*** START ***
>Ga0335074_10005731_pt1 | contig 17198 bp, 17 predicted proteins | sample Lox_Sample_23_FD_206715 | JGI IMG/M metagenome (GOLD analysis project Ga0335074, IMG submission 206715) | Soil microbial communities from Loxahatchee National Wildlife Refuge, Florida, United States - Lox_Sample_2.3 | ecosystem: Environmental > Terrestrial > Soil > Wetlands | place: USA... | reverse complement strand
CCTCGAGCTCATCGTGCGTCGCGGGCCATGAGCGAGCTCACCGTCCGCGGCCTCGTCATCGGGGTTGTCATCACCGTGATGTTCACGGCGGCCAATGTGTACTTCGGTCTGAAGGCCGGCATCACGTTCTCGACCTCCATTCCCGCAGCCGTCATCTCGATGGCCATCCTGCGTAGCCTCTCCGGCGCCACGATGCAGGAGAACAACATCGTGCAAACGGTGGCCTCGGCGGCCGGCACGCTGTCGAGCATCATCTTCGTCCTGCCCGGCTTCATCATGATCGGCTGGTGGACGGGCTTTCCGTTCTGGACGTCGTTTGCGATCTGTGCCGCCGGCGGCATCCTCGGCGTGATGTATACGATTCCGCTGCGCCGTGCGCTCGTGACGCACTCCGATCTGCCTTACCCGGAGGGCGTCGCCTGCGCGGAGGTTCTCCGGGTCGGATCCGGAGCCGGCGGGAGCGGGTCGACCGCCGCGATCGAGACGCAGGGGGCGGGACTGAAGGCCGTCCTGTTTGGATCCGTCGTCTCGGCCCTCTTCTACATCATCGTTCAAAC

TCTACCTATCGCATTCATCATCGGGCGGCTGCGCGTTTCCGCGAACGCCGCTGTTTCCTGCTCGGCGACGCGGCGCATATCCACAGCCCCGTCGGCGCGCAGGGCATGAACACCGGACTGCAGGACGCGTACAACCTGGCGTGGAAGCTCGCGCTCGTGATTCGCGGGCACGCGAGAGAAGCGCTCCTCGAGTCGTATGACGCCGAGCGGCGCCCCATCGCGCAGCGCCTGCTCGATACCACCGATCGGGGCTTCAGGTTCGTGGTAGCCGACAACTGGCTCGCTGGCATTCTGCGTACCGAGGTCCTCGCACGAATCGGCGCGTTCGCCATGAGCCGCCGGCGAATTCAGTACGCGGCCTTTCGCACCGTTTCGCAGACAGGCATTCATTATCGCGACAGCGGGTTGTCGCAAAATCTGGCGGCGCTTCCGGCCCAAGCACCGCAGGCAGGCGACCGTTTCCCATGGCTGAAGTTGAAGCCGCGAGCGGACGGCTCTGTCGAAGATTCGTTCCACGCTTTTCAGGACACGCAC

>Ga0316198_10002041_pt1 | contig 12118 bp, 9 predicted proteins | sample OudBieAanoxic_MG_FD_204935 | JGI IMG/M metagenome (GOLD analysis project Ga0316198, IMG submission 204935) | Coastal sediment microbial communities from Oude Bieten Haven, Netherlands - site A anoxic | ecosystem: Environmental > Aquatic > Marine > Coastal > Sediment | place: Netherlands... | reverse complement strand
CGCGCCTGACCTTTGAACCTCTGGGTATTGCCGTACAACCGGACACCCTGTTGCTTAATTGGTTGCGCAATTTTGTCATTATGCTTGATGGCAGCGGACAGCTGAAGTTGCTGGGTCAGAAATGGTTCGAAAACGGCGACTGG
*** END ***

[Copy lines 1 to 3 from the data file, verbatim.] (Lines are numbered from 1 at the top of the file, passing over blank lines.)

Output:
>Ga0335074_10005731_pt1 | contig 17198 bp, 17 predicted proteins | sample Lox_Sample_23_FD_206715 | JGI IMG/M metagenome (GOLD analysis project Ga0335074, IMG submission 206715) | Soil microbial communities from Loxahatchee National Wildlife Refuge, Florida, United States - Lox_Sample_2.3 | ecosystem: Environmental > Terrestrial > Soil > Wetlands | place: USA... | reverse complement strand
CCTCGAGCTCATCGTGCGTCGCGGGCCATGAGCGAGCTCACCGTCCGCGGCCTCGTCATCGGGGTTGTCATCACCGTGATGTTCACGGCGGCCAATGTGTACTTCGGTCTGAAGGCCGGCATCACGTTCTCGACCTCCATTCCCGCAGCCGTCATCTCGATGGCCATCCTGCGTAGCCTCTCCGGCGCCACGATGCAGGAGAACAACATCGTGCAAACGGTGGCCTCGGCGGCCGGCACGCTGTCGAGCATCATCTTCGTCCTGCCCGGCTTCATCATGATCGGCTGGTGGACGGGCTTTCCGTTCTGGACGTCGTTTGCGATCTGTGCCGCCGGCGGCATCCTCGGCGTGATGTATACGATTCCGCTGCGCCGTGCGCTCGTGACGCACTCCGATCTGCCTTACCCGGAGGGCGTCGCCTGCGCGGAGGTTCTCCGGGTCGGATCCGGAGCCGGCGGGAGCGGGTCGACCGCCGCGATCGAGACGCAGGGGGCGGGACTGAAGGCCGTCCTGTTTGGATCCGTCGTCTCGGCCCTCTTCTACATCATCGTTCAAAC

TCTACCTATCGCATTCATCATCGGGCGGCTGCGCGTTTCCGCGAACGCCGCTGTTTCCTGCTCGGCGACGCGGCGCATATCCACAGCCCCGTCGGCGCGCAGGGCATGAACACCGGACTGCAGGACGCGTACAACCTGGCGTGGAAGCTCGCGCTCGTGATTCGCGGGCACGCGAGAGAAGCGCTCCTCGAGTCGTATGACGCCGAGCGGCGCCCCATCGCGCAGCGCCTGCTCGATACCACCGATCGGGGCTTCAGGTTCGTGGTAGCCGACAACTGGCTCGCTGGCATTCTGCGTACCGAGGTCCTCGCACGAATCGGCGCGTTCGCCATGAGCCGCCGGCGAATTCAGTACGCGGCCTTTCGCACCGTTTCGCAGACAGGCATTCATTATCGCGACAGCGGGTTGTCGCAAAATCTGGCGGCGCTTCCGGCCCAAGCACCGCAGGCAGGCGACCGTTTCCCATGGCTGAAGTTGAAGCCGCGAGCGGACGGCTCTGTCGAAGATTCGTTCCACGCTTTTCAGGACACGCAC